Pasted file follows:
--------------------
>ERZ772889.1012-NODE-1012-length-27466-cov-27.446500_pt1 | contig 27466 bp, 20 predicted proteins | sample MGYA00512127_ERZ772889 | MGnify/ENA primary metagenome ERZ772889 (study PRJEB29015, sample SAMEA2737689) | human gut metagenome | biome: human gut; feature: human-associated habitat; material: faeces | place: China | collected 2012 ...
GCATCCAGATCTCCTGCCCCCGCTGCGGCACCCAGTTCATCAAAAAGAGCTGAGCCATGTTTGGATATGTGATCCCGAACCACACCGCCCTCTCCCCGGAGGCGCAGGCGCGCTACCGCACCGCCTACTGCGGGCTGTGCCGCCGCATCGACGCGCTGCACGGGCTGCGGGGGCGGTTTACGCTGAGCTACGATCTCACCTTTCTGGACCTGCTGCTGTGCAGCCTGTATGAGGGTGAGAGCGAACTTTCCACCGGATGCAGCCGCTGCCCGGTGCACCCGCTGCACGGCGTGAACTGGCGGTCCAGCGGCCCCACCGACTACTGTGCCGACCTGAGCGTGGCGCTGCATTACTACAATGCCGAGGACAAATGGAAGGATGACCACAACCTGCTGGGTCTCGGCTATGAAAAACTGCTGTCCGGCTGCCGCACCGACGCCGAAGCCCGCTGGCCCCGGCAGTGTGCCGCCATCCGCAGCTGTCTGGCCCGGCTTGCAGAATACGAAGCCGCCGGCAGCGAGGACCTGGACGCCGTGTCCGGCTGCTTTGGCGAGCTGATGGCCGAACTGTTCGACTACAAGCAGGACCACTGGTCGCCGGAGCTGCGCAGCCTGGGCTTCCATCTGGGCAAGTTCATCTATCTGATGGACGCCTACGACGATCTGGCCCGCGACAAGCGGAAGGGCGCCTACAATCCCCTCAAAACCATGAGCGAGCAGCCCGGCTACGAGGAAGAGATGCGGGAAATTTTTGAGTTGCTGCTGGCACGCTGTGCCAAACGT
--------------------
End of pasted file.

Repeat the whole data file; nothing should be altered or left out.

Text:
>ERZ772889.1012-NODE-1012-length-27466-cov-27.446500_pt1 | contig 27466 bp, 20 predicted proteins | sample MGYA00512127_ERZ772889 | MGnify/ENA primary metagenome ERZ772889 (study PRJEB29015, sample SAMEA2737689) | human gut metagenome | biome: human gut; feature: human-associated habitat; material: faeces | place: China | collected 2012 ...
GCATCCAGATCTCCTGCCCCCGCTGCGGCACCCAGTTCATCAAAAAGAGCTGAGCCATGTTTGGATATGTGATCCCGAACCACACCGCCCTCTCCCCGGAGGCGCAGGCGCGCTACCGCACCGCCTACTGCGGGCTGTGCCGCCGCATCGACGCGCTGCACGGGCTGCGGGGGCGGTTTACGCTGAGCTACGATCTCACCTTTCTGGACCTGCTGCTGTGCAGCCTGTATGAGGGTGAGAGCGAACTTTCCACCGGATGCAGCCGCTGCCCGGTGCACCCGCTGCACGGCGTGAACTGGCGGTCCAGCGGCCCCACCGACTACTGTGCCGACCTGAGCGTGGCGCTGCATTACTACAATGCCGAGGACAAATGGAAGGATGACCACAACCTGCTGGGTCTCGGCTATGAAAAACTGCTGTCCGGCTGCCGCACCGACGCCGAAGCCCGCTGGCCCCGGCAGTGTGCCGCCATCCGCAGCTGTCTGGCCCGGCTTGCAGAATACGAAGCCGCCGGCAGCGAGGACCTGGACGCCGTGTCCGGCTGCTTTGGCGAGCTGATGGCCGAACTGTTCGACTACAAGCAGGACCACTGGTCGCCGGAGCTGCGCAGCCTGGGCTTCCATCTGGGCAAGTTCATCTATCTGATGGACGCCTACGACGATCTGGCCCGCGACAAGCGGAAGGGCGCCTACAATCCCCTCAAAACCATGAGCGAGCAGCCCGGCTACGAGGAAGAGATGCGGGAAATTTTTGAGTTGCTGCTGGCACGCTGTGCCAAACGT